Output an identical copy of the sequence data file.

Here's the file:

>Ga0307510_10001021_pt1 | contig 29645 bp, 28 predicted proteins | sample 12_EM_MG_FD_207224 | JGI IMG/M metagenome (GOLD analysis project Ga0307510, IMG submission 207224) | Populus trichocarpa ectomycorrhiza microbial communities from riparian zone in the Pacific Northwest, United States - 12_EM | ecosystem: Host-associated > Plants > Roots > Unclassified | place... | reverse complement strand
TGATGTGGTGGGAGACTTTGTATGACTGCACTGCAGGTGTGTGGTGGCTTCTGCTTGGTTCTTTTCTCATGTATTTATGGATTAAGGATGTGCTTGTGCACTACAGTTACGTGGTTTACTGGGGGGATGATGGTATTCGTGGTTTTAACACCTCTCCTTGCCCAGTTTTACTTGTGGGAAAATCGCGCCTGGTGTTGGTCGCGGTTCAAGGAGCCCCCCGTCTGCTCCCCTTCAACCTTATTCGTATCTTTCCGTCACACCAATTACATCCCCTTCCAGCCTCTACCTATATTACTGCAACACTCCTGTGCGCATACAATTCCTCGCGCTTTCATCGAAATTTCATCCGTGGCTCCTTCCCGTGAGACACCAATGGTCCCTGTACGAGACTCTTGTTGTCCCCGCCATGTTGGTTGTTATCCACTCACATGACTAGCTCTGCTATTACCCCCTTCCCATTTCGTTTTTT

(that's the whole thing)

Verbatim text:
>Ga0307510_10001021_pt1 | contig 29645 bp, 28 predicted proteins | sample 12_EM_MG_FD_207224 | JGI IMG/M metagenome (GOLD analysis project Ga0307510, IMG submission 207224) | Populus trichocarpa ectomycorrhiza microbial communities from riparian zone in the Pacific Northwest, United States - 12_EM | ecosystem: Host-associated > Plants > Roots > Unclassified | place... | reverse complement strand
TGATGTGGTGGGAGACTTTGTATGACTGCACTGCAGGTGTGTGGTGGCTTCTGCTTGGTTCTTTTCTCATGTATTTATGGATTAAGGATGTGCTTGTGCACTACAGTTACGTGGTTTACTGGGGGGATGATGGTATTCGTGGTTTTAACACCTCTCCTTGCCCAGTTTTACTTGTGGGAAAATCGCGCCTGGTGTTGGTCGCGGTTCAAGGAGCCCCCCGTCTGCTCCCCTTCAACCTTATTCGTATCTTTCCGTCACACCAATTACATCCCCTTCCAGCCTCTACCTATATTACTGCAACACTCCTGTGCGCATACAATTCCTCGCGCTTTCATCGAAATTTCATCCGTGGCTCCTTCCCGTGAGACACCAATGGTCCCTGTACGAGACTCTTGTTGTCCCCGCCATGTTGGTTGTTATCCACTCACATGACTAGCTCTGCTATTACCCCCTTCCCATTTCGTTTTTT